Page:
Patch’s redesign went live Sunday night in five Long Island towns, about three months after CJR posted a story on the hyperlocal company’s alleged plans to move away from content creation and toward more community engagement.
My first takeaway from perusing the redesign was that, apparently, Patch doesn’t think its users can read. Verticals are denoted by round icons, most of which are so small that the section names underneath the images are cut off.
And the icons are not clear enough to stand minus the labels—“editor’s picks” is a hand that appears to be flicking a piece of lint.
Editor’s picks, which is not the same thing as saying “news,” anchor the top of the page on a photo carousel that rotates too fast to read about each offering, further suggesting that basic literacy is passe in the world according to the AOL-owned network of sites. Right below the editor’s picks are “top posts from your groups,” which resembles Facebook’s newsfeed in that users select which topics and groups to follow.
PaidContent’s Laura Hazard Owen writes:
The redesign is focused around groups — both editor-curated groups like “Police and Fire” and “Getting Around” and member-created groups for, say, class parents, religious institutions or kids’ soccer teams. All of the businesses listed in Patch’s directory will turn into groups as well, where business owners can post content and customers can post reviews.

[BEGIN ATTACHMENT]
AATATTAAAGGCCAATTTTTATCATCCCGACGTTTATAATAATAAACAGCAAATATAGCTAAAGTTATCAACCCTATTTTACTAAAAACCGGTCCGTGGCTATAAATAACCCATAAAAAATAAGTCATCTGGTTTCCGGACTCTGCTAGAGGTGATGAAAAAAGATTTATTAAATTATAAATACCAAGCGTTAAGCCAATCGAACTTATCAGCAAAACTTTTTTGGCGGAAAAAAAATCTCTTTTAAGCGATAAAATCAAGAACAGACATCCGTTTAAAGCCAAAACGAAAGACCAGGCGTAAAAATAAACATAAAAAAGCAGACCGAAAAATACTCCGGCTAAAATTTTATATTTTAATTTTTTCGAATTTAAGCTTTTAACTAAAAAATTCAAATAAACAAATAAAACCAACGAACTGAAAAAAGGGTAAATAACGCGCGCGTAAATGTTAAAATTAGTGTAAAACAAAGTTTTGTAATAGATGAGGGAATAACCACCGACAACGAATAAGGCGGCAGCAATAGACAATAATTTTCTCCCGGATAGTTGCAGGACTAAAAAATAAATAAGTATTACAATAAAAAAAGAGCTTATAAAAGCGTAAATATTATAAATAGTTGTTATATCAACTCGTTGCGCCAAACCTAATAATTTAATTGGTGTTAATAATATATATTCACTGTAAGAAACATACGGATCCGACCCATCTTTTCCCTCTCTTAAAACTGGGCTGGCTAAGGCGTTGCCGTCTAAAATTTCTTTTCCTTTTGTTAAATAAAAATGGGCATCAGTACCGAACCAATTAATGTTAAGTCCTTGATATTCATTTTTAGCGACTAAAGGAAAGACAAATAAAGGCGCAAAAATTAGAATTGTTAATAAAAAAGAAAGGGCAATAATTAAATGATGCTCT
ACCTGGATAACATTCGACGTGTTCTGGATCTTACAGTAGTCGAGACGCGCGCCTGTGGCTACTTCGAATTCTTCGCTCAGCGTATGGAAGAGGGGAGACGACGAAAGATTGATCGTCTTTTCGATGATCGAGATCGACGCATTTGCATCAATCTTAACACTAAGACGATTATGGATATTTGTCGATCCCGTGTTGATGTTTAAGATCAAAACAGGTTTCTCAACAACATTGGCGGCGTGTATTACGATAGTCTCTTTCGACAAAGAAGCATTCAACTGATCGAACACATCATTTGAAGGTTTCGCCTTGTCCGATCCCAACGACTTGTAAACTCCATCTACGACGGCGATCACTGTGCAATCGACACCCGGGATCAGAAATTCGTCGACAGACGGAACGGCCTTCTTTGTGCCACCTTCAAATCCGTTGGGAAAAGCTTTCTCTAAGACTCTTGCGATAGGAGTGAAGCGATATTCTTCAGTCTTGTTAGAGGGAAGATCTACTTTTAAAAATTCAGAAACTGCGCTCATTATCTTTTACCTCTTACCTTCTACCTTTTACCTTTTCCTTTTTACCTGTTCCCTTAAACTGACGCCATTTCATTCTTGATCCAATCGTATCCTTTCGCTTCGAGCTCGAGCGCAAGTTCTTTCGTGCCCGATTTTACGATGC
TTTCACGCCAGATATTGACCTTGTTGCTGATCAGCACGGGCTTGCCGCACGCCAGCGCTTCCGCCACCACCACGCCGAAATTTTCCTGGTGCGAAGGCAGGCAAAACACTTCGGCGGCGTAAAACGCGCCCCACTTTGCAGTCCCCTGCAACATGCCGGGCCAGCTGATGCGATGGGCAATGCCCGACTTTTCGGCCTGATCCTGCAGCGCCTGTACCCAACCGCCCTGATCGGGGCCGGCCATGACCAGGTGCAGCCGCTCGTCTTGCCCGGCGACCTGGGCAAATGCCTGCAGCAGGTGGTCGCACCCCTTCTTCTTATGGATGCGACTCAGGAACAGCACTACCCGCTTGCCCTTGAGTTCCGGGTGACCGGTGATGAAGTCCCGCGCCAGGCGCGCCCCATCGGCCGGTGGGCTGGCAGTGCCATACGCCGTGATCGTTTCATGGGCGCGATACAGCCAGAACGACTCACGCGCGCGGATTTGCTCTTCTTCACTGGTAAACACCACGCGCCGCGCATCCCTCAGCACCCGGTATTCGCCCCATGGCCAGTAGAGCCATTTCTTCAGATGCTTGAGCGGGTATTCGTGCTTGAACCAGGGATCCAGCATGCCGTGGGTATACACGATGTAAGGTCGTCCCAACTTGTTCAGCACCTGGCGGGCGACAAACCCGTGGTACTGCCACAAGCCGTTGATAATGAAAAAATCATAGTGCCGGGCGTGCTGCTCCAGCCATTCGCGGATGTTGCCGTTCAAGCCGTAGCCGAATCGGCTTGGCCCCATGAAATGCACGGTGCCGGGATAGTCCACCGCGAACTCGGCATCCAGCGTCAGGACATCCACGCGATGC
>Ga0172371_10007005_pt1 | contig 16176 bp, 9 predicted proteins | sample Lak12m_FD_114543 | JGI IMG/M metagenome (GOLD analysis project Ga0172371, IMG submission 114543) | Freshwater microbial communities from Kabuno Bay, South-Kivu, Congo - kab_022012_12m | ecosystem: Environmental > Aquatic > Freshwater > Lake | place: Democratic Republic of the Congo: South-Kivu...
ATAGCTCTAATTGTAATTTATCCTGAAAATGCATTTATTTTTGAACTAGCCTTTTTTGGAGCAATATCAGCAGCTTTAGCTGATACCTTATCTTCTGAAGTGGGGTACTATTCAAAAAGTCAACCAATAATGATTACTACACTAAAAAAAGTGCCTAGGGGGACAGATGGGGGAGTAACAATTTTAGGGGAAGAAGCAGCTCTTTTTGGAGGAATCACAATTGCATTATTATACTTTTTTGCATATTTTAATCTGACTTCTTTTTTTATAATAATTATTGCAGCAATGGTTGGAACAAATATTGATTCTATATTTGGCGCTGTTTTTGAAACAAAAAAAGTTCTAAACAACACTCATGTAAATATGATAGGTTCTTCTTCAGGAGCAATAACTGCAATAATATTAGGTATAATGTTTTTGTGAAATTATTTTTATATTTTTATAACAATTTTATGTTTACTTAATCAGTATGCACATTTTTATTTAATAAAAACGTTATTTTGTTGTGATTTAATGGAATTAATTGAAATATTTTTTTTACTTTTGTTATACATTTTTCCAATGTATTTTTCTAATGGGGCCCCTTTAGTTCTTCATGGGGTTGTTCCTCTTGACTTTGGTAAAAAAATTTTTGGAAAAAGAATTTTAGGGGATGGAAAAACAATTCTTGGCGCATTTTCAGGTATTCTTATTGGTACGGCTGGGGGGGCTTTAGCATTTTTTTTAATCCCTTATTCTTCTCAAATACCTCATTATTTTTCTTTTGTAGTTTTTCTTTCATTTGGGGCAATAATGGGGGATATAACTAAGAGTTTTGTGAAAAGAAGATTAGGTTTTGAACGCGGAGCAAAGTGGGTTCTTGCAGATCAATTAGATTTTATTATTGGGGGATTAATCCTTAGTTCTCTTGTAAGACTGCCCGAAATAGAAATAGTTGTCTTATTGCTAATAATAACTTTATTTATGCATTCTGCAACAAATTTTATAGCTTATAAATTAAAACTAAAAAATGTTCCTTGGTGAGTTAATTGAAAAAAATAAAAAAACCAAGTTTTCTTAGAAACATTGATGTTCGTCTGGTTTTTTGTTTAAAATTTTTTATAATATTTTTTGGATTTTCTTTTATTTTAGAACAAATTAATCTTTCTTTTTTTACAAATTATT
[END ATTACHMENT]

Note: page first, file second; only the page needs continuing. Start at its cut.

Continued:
Patch editors are still writing editorial content, which is featured at the top of each page, but they’re taking a less central role.
Facebook, of course, already offers a successful platform for groups and companies to reach their target eyeballs, which appear in a user’s newsfeed along with non-local topics, creating a mishmash that’s informative and not bound by town lines. I doubt thriving Facebook groups will feel a need to migrate to a more insular environment. And the one reason I can see to make a point of visiting a site—the value added by its local editor’s original reporting—goes away as the role of newsgathering recedes. And with a less central role, there will probably be a need for fewer local editors; it’s not difficult to switch links out of that top spot. The post purportedly written by Bellmore Patch Local Editor Michael Ganci explaining the redesign is bylined “Your Editor,” whose hyperlink is connected to the user profile of “Chris Patcher,” Patch’s weird digital alter-ego (when I worked at Patch in 2009 and 2010, all the local editors had to be Facebook friends with Chris Patcher).
Fewer staff along with the advertising that will undoubtedly start to infiltrate user feeds in some form (Facebook and Twitter both do it) means potential for a larger profit margin for the struggling company, whose revenues are still nowhere near matching the money AOL has pumped into it. It does have extensive listings for all the businesses in every community it enters, but the company has yet to monetize that wealth of information in any scaled way; at this point, I can’t picture the directory usurping Yelp or FourSquare. Patch isn’t offering anything, besides local news, that isn’t widely available elsewhere. Anonymous insiders have long claimed that this newsgathering is not the priority in the company and now, though Patch continues to say journalism is important, its long-planned redesign, where it’s hard to identify news items, says otherwise.